By Randy Sanders, Sr. Specialist of Digital Sales at Access.

It’s a cold, wet, and dark night and you hear the rain pounding the windows of the corner office next to your cubical. The darkness crept in rather quickly as it does this time of year. You haven’t eaten lunch, or at least you don’t remember eating lunch because you haven’t moved from your desk in 8 hours. You’ve been at the office since 7:00am and you feel like you haven’t accomplished anything. Finally, the need to move pushes your chair back and you stand up for a long overdue stretch.

“There has to be a better way…”, you mumble to yourself.

You’ve been staring at paperwork all day and it doesn’t make sense to you. You KNOW this information is created on a computer but you don’t understand why it was printed; yet there you are staring at a once beautiful tree. Finally, the realization that you have more work to do kicks in and you sit down and pick up where you left off.


Well, that may be the extreme situation but in every exaggeration there is an element of truth. Many organizations are realizing the benefits of automating the most paper intensive part of a particular business process but fail at continuing to evaluate the entire lifecycle of information in that business process. Ultimately, there comes a decision point where you decide Yes or No to printing the document. This could be to get a signature, collate information from multiple systems in a ‘common’ format, or just plain, old stubbornness. Either way, what’s a couple of documents between friends, right? Just put them in a small file somewhere. They won’t take up too much space.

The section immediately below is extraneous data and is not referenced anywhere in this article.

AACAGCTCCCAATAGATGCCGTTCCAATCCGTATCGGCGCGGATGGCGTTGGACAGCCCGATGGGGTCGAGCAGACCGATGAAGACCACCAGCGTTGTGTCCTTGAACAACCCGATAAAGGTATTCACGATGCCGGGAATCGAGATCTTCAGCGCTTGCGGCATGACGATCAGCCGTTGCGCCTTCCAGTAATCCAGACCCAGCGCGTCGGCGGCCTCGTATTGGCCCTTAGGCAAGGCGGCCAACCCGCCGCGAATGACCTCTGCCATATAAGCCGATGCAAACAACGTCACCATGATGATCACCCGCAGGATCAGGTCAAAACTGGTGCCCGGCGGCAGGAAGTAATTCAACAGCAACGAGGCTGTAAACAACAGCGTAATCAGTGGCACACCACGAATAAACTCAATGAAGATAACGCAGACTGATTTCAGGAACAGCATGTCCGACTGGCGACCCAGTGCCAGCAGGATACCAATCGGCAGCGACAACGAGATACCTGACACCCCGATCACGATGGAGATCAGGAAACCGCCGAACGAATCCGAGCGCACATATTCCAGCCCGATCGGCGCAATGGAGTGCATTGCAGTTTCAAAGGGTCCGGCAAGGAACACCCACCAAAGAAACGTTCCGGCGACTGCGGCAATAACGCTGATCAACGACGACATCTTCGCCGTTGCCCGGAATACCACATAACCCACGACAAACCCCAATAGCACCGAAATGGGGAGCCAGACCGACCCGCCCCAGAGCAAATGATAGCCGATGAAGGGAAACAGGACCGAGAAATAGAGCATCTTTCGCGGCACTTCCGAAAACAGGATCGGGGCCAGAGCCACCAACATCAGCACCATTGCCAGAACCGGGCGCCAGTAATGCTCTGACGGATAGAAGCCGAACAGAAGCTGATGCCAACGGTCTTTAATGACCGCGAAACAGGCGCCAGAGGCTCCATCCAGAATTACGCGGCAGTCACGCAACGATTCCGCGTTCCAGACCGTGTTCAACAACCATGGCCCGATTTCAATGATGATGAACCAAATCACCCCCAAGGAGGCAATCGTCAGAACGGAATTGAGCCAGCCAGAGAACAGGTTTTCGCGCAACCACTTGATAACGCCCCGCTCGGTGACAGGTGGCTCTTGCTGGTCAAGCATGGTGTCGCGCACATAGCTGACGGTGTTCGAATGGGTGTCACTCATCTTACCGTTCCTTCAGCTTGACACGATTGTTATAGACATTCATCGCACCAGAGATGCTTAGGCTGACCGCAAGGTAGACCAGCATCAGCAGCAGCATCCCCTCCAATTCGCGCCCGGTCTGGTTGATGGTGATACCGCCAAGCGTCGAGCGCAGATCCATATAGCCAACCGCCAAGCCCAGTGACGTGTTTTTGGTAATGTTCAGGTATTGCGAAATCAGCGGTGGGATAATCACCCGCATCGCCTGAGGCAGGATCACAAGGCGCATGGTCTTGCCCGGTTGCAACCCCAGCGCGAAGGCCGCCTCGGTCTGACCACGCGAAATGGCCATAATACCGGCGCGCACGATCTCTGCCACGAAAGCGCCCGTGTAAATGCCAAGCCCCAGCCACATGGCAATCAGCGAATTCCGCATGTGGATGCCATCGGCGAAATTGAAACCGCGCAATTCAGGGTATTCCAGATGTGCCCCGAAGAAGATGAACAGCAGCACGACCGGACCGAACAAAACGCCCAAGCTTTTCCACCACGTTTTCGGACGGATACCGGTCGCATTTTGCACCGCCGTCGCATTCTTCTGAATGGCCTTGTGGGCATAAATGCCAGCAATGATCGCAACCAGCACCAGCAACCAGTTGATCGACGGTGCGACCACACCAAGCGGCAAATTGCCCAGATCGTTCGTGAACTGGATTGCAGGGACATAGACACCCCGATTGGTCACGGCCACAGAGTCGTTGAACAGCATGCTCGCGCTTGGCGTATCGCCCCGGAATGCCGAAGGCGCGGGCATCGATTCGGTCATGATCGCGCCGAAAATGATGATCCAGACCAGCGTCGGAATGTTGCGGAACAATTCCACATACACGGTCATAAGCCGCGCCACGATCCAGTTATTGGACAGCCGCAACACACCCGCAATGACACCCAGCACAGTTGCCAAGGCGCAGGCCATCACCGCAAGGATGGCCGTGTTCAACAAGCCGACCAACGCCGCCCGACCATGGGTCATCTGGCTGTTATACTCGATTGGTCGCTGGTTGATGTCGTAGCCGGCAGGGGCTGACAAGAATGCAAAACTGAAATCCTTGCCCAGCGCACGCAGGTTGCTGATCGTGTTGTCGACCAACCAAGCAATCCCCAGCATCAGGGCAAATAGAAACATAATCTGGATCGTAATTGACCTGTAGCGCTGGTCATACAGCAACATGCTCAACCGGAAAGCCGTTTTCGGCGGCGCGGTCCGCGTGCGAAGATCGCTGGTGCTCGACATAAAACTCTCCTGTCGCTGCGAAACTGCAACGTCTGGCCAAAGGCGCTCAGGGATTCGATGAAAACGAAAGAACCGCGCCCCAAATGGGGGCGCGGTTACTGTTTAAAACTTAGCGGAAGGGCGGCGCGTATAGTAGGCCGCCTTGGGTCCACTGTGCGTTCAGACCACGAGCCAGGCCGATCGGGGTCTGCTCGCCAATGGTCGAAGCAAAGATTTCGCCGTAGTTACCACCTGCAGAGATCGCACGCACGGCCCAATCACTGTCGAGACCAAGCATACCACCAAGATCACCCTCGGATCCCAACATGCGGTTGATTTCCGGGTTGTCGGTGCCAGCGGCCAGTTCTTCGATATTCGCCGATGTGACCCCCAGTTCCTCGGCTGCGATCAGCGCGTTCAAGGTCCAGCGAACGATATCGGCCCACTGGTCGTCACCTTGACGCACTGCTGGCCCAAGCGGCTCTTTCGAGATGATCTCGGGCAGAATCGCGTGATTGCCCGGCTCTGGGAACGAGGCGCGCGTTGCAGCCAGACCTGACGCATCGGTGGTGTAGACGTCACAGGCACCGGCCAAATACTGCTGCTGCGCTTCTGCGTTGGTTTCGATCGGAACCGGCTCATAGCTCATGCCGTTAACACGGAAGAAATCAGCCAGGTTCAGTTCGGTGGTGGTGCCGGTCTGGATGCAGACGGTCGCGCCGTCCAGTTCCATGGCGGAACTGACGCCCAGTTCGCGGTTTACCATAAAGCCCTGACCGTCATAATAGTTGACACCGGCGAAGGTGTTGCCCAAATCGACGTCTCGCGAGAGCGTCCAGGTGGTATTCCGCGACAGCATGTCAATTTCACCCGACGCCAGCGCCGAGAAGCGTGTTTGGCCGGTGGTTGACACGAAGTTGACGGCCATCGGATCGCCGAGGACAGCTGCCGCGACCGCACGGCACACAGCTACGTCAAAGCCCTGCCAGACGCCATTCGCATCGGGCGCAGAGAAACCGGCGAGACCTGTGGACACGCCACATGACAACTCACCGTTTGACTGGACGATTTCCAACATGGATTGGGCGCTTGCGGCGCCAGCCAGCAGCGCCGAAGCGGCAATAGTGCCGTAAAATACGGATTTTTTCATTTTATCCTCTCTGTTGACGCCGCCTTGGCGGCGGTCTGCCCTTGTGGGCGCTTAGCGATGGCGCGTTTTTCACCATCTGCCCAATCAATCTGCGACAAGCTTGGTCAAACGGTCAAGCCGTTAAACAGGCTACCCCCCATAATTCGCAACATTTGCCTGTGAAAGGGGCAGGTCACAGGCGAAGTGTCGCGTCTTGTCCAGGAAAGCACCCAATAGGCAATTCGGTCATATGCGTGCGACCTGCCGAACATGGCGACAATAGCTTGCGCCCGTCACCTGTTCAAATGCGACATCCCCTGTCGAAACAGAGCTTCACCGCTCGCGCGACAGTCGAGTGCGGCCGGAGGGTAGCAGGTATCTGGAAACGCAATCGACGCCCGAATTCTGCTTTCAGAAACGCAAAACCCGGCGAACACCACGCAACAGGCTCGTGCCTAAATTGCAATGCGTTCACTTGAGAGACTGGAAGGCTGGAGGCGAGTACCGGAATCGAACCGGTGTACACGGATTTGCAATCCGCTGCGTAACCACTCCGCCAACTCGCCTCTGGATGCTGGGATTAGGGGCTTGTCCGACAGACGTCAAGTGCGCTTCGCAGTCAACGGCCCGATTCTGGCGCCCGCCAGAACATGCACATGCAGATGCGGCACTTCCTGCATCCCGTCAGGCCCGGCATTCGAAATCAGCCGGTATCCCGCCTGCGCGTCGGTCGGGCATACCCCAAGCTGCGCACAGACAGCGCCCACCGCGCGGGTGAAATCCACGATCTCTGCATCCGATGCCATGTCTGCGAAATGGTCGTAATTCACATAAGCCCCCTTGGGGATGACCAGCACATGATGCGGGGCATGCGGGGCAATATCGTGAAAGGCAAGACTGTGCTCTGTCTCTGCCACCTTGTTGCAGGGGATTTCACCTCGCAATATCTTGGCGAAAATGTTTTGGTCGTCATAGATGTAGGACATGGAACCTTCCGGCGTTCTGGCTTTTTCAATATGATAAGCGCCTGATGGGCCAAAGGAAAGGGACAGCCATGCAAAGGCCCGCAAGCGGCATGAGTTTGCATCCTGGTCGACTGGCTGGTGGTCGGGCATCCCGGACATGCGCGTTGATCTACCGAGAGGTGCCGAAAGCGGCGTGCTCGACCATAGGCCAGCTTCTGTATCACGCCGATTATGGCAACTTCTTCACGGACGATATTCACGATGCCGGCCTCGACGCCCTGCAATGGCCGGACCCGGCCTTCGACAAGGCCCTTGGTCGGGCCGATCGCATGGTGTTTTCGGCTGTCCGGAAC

Space isn’t necessarily the issue, although it plays a role. Think about it this way: image you board a bullet train headed from New York to LA, but instead of the express, you find yourself on the local train. How efficient is that? Of course there are space concerns, security concerns, and retention policy concerns but those issues just drive the want for more digital documents and integration to streamline the business. For change to occur, and the business process to be transformed, you need to find the catalyst.

The catalyst is an event which transforms the want to a need. Examples of a catalyst could be an office move or consolidation, negative audit results, an organizational restructuring, or a new C-level hire who successfully implemented this type of progressive change at their last company. Find the catalyst.

Find the catalyst and change the world.